Disruption to global supply chains means Tesla's new factory in Germany could hit a speedbump

Elon Musk, Tesla CEO, arrives at an open house at the Tesla Gigafactory in Gruenheide, east of Berlin, Saturday Oct. 9, 2021.
Elon Musk, Tesla CEO, arrives at an open house at the Tesla Gigafactory in Gruenheide, east of Berlin, Saturday Oct. 9, 2021. Copyright Patrick Pleul / AP
By Euronews
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Elon Musk's company has just built Germany's newest car factory but it could soon face by the same problems affecting German carmakers.


Germany's automotive industry - whose gross production value is worth nearly €500 billion a year - is bracing for some bumps in the road ahead as global supply chains slowly grind to a halt.

It means Tesla, which has built Germany's newest car factory, could face the same problems now hitting German carmakers hard.

The American electric car company hopes to start production of the Model Y at the sprawling new production site outside the capital Berlin before the end of the year.

But disrupted global supply chains are slowing down production lines across Germany.

"The problem is severe. Eight out of ten companies, across all sectors, are reporting that they have been hit," Volker Treier, head of international trade at German chambre of commerce, said.

"And what is especially problematic is that nearly 50 per cent of all companies say that because of delivery bottlenecks in important materials: raw materialS, industrial products... they have had to decline contracts or slow down production".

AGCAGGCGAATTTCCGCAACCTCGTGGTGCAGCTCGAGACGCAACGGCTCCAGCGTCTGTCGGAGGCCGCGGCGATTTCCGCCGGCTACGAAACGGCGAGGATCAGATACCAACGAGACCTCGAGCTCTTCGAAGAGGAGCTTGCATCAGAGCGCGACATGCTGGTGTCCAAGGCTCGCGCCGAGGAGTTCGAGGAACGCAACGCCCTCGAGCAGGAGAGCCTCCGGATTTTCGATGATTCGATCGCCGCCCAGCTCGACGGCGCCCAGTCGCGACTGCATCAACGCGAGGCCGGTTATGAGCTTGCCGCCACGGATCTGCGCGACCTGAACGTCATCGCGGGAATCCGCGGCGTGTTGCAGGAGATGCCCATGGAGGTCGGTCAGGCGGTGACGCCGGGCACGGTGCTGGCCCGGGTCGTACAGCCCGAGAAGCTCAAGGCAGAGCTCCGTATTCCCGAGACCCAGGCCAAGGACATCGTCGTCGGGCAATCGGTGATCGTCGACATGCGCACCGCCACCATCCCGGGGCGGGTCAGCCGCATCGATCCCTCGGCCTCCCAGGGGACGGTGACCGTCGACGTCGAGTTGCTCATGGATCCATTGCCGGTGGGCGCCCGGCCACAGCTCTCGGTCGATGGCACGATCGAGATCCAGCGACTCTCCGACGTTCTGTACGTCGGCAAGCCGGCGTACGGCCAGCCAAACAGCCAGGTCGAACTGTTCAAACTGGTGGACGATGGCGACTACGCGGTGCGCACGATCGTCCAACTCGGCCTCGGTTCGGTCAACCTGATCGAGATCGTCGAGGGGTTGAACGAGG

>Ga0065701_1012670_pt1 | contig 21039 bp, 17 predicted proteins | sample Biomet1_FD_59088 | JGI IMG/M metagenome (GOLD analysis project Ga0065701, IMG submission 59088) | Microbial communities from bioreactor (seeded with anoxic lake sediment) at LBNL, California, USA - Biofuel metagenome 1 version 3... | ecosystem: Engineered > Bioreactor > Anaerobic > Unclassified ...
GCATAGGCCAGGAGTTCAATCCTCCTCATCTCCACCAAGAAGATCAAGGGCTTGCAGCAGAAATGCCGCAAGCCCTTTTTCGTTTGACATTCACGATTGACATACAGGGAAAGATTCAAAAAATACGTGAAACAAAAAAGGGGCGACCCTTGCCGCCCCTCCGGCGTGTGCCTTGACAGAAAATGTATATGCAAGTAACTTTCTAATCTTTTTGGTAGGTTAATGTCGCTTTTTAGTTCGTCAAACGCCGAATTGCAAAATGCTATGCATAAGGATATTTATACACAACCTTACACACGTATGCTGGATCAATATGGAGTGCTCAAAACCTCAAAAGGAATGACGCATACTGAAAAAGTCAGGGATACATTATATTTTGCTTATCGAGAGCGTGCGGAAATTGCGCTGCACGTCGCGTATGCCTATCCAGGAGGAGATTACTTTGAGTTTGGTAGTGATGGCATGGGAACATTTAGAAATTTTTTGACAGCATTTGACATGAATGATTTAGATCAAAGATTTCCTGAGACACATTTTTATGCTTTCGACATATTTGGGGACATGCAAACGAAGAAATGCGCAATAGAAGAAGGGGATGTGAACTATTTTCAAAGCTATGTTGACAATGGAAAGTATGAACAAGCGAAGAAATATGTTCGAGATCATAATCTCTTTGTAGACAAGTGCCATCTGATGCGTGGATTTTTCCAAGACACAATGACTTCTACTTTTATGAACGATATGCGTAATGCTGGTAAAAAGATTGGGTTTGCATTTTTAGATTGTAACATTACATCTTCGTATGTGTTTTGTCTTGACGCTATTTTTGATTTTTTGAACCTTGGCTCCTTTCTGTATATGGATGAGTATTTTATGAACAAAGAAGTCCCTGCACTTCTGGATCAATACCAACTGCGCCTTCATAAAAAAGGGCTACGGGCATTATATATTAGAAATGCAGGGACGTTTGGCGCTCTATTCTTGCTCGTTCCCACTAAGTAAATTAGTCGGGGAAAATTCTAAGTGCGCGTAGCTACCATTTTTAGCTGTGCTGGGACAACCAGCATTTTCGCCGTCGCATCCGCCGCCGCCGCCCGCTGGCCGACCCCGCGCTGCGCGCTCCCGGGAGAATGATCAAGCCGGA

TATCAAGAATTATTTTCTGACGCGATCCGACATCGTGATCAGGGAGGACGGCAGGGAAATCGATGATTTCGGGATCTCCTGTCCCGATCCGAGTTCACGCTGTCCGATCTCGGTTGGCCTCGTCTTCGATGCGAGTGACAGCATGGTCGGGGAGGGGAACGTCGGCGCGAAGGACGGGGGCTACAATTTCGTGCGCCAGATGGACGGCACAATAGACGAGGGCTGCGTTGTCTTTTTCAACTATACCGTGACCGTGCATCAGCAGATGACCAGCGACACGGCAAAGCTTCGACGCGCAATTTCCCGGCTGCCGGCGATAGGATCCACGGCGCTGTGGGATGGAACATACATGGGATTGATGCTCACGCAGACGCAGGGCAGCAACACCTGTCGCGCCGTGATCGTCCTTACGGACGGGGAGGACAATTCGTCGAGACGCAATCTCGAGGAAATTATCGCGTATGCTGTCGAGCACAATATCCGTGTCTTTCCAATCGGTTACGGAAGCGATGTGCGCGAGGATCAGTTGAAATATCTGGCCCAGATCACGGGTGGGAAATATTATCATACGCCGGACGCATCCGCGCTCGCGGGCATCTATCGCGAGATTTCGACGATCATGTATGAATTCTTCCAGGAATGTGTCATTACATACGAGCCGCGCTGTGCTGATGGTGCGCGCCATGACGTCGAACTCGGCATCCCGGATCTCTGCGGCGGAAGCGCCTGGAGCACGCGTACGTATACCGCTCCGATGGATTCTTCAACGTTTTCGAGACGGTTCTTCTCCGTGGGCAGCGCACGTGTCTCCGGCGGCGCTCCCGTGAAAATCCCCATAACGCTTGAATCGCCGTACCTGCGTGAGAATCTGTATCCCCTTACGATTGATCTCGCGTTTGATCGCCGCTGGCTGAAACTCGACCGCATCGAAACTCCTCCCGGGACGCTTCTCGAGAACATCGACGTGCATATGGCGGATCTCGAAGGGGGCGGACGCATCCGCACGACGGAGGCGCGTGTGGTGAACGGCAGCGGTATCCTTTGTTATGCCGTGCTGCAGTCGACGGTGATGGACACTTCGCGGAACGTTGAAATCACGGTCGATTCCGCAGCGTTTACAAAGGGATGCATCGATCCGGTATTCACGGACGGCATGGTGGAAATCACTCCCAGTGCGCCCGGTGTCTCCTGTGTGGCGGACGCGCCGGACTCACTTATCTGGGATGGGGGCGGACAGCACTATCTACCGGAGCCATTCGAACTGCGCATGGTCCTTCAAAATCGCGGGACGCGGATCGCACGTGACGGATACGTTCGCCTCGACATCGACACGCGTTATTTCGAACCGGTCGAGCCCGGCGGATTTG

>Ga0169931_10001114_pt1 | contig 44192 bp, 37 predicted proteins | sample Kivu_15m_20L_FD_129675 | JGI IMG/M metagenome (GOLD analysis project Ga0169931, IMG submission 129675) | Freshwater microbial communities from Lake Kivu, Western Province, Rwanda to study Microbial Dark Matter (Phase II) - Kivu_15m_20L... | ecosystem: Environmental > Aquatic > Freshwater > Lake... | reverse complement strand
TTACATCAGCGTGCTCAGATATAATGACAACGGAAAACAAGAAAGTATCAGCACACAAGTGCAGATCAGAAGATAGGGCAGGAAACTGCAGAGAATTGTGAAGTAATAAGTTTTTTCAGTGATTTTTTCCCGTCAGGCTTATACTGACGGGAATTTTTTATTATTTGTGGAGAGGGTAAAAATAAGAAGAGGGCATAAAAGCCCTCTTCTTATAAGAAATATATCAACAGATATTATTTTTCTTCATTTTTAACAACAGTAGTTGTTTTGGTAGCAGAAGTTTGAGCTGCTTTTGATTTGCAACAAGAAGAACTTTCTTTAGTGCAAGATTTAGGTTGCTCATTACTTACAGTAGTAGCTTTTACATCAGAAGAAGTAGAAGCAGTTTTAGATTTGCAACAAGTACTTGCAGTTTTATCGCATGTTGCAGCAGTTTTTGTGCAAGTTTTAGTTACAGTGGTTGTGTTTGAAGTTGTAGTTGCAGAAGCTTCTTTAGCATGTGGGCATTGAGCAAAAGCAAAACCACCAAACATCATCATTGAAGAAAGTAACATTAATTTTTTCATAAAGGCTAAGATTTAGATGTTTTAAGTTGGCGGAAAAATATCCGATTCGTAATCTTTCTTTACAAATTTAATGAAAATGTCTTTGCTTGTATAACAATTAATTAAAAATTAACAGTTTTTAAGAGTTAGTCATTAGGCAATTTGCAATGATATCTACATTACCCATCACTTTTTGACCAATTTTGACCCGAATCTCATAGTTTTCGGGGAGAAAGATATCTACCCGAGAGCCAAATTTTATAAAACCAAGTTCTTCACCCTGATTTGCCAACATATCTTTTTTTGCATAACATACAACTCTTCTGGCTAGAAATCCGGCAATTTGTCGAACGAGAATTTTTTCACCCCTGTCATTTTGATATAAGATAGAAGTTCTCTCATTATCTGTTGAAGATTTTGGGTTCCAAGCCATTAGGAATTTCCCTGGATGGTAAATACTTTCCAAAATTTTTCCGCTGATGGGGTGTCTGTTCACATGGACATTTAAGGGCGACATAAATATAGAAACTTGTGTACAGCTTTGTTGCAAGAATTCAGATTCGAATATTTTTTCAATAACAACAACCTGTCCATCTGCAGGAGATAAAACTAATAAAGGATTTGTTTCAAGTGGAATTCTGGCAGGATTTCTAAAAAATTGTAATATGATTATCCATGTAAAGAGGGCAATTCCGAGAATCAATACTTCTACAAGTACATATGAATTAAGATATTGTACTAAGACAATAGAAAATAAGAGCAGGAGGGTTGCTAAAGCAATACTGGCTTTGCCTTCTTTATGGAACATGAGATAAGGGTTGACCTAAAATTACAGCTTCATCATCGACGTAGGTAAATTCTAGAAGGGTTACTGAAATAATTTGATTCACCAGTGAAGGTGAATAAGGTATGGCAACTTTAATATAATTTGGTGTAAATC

Germany's economy set for hardship

It is of course a global problem but the global nature of Germany’s economy means it could face far greater hardships that other countries.

"The German economy is internationally connected - like no other national economy of a similar size," said Treier. 

"Our export quota is around 50 per cent of the Gross National Product. In Japan for example it’s not even 20 per cent. So of course, in a situation like this, it makes us vulnerable".

Germany’s economy is often called the engine of Europe. The hope was that after the COVID-19 pandemic’s grip on the economy loosened, that engine would quickly shift into gear but supply chain problems have thrown sand into those gears.

"The delivery bottlenecks are a problem for recovery. We are in recovery, but it is significantly slower than it could have been," Treier added.

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